After four years, the Richmond kayaking community continues to mourn one of their own without losing love for the water.
CHRISTIAN WOOD WAS PREPARED FOR THE WATER conditions on his last day out on the James River. That’s the part that’s been the toughest for his friends and fellow boaters in the Richmond kayaking community.
As a teenager, Wood put in the effort to master his skills and dedicated himself to the sport from day one with unprecedented vigor, according to Michael Stratton, director of the Outdoors Program at Trinity Episcopal School, where Wood first began kayaking.
“I have never met someone as committed to a lifestyle as he was,” said Stratton, who taught Wood how to roll and knew right away that he would be an influential part of the river community. “He was all in. He watched every outdoor video, followed everyone on social media associated with outdoor adventure sports, and knew every single gear item that was trending. He was the most knowledgeable student I have ever met.”
He also emanated enthusiasm for all aspects of kayaking, while paddling on his own time or as an instructor at Passages Adventure Camp.
“I think of Christian as endlessly energetic, but always knowing where that energy needed to go,” says Geoffrey Gill, the kayaking site director at Passages while Wood served on staff. “You could see it in his paddling style, just throwing in every move and every trick he could, but what stood out to me was how he directed it. He would take the lines he wanted to take, stop and play where he wanted to play, but still have an eye out for where the group was. I trusted his judgment to be in the right place and respond the right way.”
But paddling whitewater is unpredictable and carries inherent risks for even the most experienced boaters. On February 13, 2018, not long after his 18th birthday, Wood headed out on the Lower James with another equally experienced boater and friend. Both he and his paddling partner held valid high-water permits, which are required for everyone on the river when it rises above flood stage. Though the James presents a serious threat at such a high level, the pair had enough experience under the same conditions to feel confident in their decision to enter the water. Wood eventually collided with a log concealed under the surface, lost consciousness and endured the battering of the waves while his friend fought the current to attempt a rescue.
Wood’s partner managed to reach him, pull him above the water, and tow him back towards the shore—all against a raging current that most kayakers wouldn’t have the strength or the courage to face. He administered CPR on Wood until River Rescue showed up within minutes to take over. But after being taken to a nearby hospital, Wood later died.
Photo: Photo by Rich Young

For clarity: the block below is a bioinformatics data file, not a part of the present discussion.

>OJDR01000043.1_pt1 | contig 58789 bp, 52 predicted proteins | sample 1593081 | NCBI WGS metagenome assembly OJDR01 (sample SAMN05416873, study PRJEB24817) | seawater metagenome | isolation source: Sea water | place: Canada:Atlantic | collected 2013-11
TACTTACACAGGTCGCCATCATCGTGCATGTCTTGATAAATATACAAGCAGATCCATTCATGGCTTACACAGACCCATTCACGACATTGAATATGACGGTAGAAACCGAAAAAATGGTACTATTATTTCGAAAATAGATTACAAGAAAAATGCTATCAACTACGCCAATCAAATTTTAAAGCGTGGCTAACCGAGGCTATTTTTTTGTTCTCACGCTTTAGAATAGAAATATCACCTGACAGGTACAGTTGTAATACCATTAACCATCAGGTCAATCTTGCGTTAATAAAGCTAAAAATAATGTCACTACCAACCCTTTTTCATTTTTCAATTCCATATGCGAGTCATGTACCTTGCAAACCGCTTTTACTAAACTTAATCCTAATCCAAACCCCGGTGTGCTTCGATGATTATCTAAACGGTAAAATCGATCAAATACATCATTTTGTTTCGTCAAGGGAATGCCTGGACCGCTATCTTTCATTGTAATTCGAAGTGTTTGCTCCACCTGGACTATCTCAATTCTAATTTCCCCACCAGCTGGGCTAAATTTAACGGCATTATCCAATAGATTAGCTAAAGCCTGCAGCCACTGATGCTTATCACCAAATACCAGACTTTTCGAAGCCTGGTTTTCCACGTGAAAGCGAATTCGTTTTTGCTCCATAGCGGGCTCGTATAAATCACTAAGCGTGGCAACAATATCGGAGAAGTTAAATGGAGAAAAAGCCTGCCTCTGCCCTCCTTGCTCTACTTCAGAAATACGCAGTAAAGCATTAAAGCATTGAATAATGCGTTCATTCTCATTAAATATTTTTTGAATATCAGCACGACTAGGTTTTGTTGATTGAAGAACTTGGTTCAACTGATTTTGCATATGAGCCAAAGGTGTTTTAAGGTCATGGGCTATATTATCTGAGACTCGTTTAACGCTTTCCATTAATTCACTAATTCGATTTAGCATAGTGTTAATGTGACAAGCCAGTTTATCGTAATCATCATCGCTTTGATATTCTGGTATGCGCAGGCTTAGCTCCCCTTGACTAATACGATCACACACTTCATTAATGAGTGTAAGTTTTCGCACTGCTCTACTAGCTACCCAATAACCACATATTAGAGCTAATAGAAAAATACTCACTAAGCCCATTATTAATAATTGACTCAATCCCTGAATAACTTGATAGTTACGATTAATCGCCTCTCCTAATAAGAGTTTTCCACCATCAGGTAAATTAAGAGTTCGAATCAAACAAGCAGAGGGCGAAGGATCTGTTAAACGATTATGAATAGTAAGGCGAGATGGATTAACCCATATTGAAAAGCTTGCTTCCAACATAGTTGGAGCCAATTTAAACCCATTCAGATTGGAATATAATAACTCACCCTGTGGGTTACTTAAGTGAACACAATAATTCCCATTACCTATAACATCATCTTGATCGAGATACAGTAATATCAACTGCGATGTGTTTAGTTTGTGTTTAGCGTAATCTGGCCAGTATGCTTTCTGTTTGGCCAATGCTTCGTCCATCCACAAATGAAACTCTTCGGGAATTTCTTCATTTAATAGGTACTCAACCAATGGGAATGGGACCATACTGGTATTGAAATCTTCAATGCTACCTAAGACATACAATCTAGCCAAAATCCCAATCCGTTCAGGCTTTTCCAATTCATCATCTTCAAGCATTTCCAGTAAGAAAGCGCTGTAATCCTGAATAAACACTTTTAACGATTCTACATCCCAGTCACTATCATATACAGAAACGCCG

“This was a tragic accident, but an accident no less,” said Kevin Tobin, the director of Passages Adventure Camp and owner of the Peak Experiences climbing center. Water levels presented dangers at the time, but the two boys knew the demands of the river in those conditions. “I believe Christian in no way acted rashly or took risks that he and his paddling partner were not prepared to take on. He was a talented and intelligent kayaker who knew his limits and trusted his skills to take him down the river successfully, every time.”
The Richmond kayaking community has had four years to sit with Wood’s death. All losses leave a mark, but this one cut especially deep, in large part because of his competence as a boater.
The greatest challenge for the community has been coming to terms with the harsh reality that the water doesn’t always care about expertise. “We like to think that we’re in control of things,” said Tobin, “but at the very best we only have some influence when it comes to whitewater.”
In the wake of his loss, kayakers close to Wood reviewed their habits on the water to double down on safety measures. “We’ve taken everything that we do and how we do it and put it through a new filter,” Tobin says.
They’ve mainly opted for a change in perspective rather than a change in practice, and many are more careful both about how they personally approach risks and how they represent the sport. “I definitely view the sport differently after Christian,” Stratton said, “though I think the change is not in my perceived danger, but in the danger exposed to others. I am more hesitant to do anything that I think someone else may see and think they can try.”
Some local boaters took time off from the sport over the past four years to give themselves room to grieve and reflect. But Tobin can’t think of a single person from Wood’s inner circle who has walked away entirely in the aftermath. The community has realized that awareness doesn’t necessarily translate to avoidance.
If the outcome had been different that day, Wood’s friends believe he wouldn’t have hesitated to get back out on the water.
“Christian would never want this tragedy to frighten anyone from pursuing their own path through the communities and sports he loved,” Tobin wrote in a letter to the Passages staff following Wood’s death. “He would never want anyone to miss out on these deep and formative experiences on account of him.”
Wood’s friends ultimately understand that the best way to honor his legacy is to pick it up right where he left off. Gill looks at one moment from his first day back at Passages after the accident as the sign he needed to do just that. He had a conversation with staff and campers about fear on the water, and he eventually found himself arm in arm with his coworkers, tears cropping up alongside the memories. “At some point, one of our kids said, ‘Well, should we go kayaking again?’ and we all kind of realized that there really was nothing else to do but exactly what would have made Christian happy.”
Cover photo: Photo by Rich Young